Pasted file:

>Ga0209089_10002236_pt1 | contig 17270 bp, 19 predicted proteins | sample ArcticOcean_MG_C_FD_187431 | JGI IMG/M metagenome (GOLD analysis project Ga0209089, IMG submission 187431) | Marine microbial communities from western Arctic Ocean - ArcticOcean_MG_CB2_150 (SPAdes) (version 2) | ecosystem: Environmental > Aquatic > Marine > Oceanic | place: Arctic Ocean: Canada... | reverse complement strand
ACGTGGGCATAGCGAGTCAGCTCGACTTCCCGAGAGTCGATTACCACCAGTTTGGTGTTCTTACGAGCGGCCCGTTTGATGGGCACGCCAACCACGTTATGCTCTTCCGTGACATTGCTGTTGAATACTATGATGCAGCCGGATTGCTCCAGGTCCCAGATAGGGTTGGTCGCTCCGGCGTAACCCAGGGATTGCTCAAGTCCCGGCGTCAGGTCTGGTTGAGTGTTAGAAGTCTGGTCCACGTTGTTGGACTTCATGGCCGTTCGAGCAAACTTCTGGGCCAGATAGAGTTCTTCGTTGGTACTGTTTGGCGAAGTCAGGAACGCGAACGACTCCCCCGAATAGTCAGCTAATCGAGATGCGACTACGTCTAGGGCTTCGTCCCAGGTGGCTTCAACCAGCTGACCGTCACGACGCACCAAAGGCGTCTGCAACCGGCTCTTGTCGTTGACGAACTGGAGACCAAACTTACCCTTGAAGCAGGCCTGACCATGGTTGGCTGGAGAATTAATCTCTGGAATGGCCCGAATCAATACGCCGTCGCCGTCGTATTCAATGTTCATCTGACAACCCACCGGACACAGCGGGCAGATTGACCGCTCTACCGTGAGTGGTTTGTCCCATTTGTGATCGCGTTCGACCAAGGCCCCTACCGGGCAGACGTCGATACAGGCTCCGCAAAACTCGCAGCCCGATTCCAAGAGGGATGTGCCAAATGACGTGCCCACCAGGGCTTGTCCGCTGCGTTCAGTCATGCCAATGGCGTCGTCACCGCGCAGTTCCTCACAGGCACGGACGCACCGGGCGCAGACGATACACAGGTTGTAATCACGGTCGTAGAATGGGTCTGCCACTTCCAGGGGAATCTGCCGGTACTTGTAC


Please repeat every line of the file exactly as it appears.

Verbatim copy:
>Ga0209089_10002236_pt1 | contig 17270 bp, 19 predicted proteins | sample ArcticOcean_MG_C_FD_187431 | JGI IMG/M metagenome (GOLD analysis project Ga0209089, IMG submission 187431) | Marine microbial communities from western Arctic Ocean - ArcticOcean_MG_CB2_150 (SPAdes) (version 2) | ecosystem: Environmental > Aquatic > Marine > Oceanic | place: Arctic Ocean: Canada... | reverse complement strand
ACGTGGGCATAGCGAGTCAGCTCGACTTCCCGAGAGTCGATTACCACCAGTTTGGTGTTCTTACGAGCGGCCCGTTTGATGGGCACGCCAACCACGTTATGCTCTTCCGTGACATTGCTGTTGAATACTATGATGCAGCCGGATTGCTCCAGGTCCCAGATAGGGTTGGTCGCTCCGGCGTAACCCAGGGATTGCTCAAGTCCCGGCGTCAGGTCTGGTTGAGTGTTAGAAGTCTGGTCCACGTTGTTGGACTTCATGGCCGTTCGAGCAAACTTCTGGGCCAGATAGAGTTCTTCGTTGGTACTGTTTGGCGAAGTCAGGAACGCGAACGACTCCCCCGAATAGTCAGCTAATCGAGATGCGACTACGTCTAGGGCTTCGTCCCAGGTGGCTTCAACCAGCTGACCGTCACGACGCACCAAAGGCGTCTGCAACCGGCTCTTGTCGTTGACGAACTGGAGACCAAACTTACCCTTGAAGCAGGCCTGACCATGGTTGGCTGGAGAATTAATCTCTGGAATGGCCCGAATCAATACGCCGTCGCCGTCGTATTCAATGTTCATCTGACAACCCACCGGACACAGCGGGCAGATTGACCGCTCTACCGTGAGTGGTTTGTCCCATTTGTGATCGCGTTCGACCAAGGCCCCTACCGGGCAGACGTCGATACAGGCTCCGCAAAACTCGCAGCCCGATTCCAAGAGGGATGTGCCAAATGACGTGCCCACCAGGGCTTGTCCGCTGCGTTCAGTCATGCCAATGGCGTCGTCACCGCGCAGTTCCTCACAGGCACGGACGCACCGGGCGCAGACGATACACAGGTTGTAATCACGGTCGTAGAATGGGTCTGCCACTTCCAGGGGAATCTGCCGGTACTTGTAC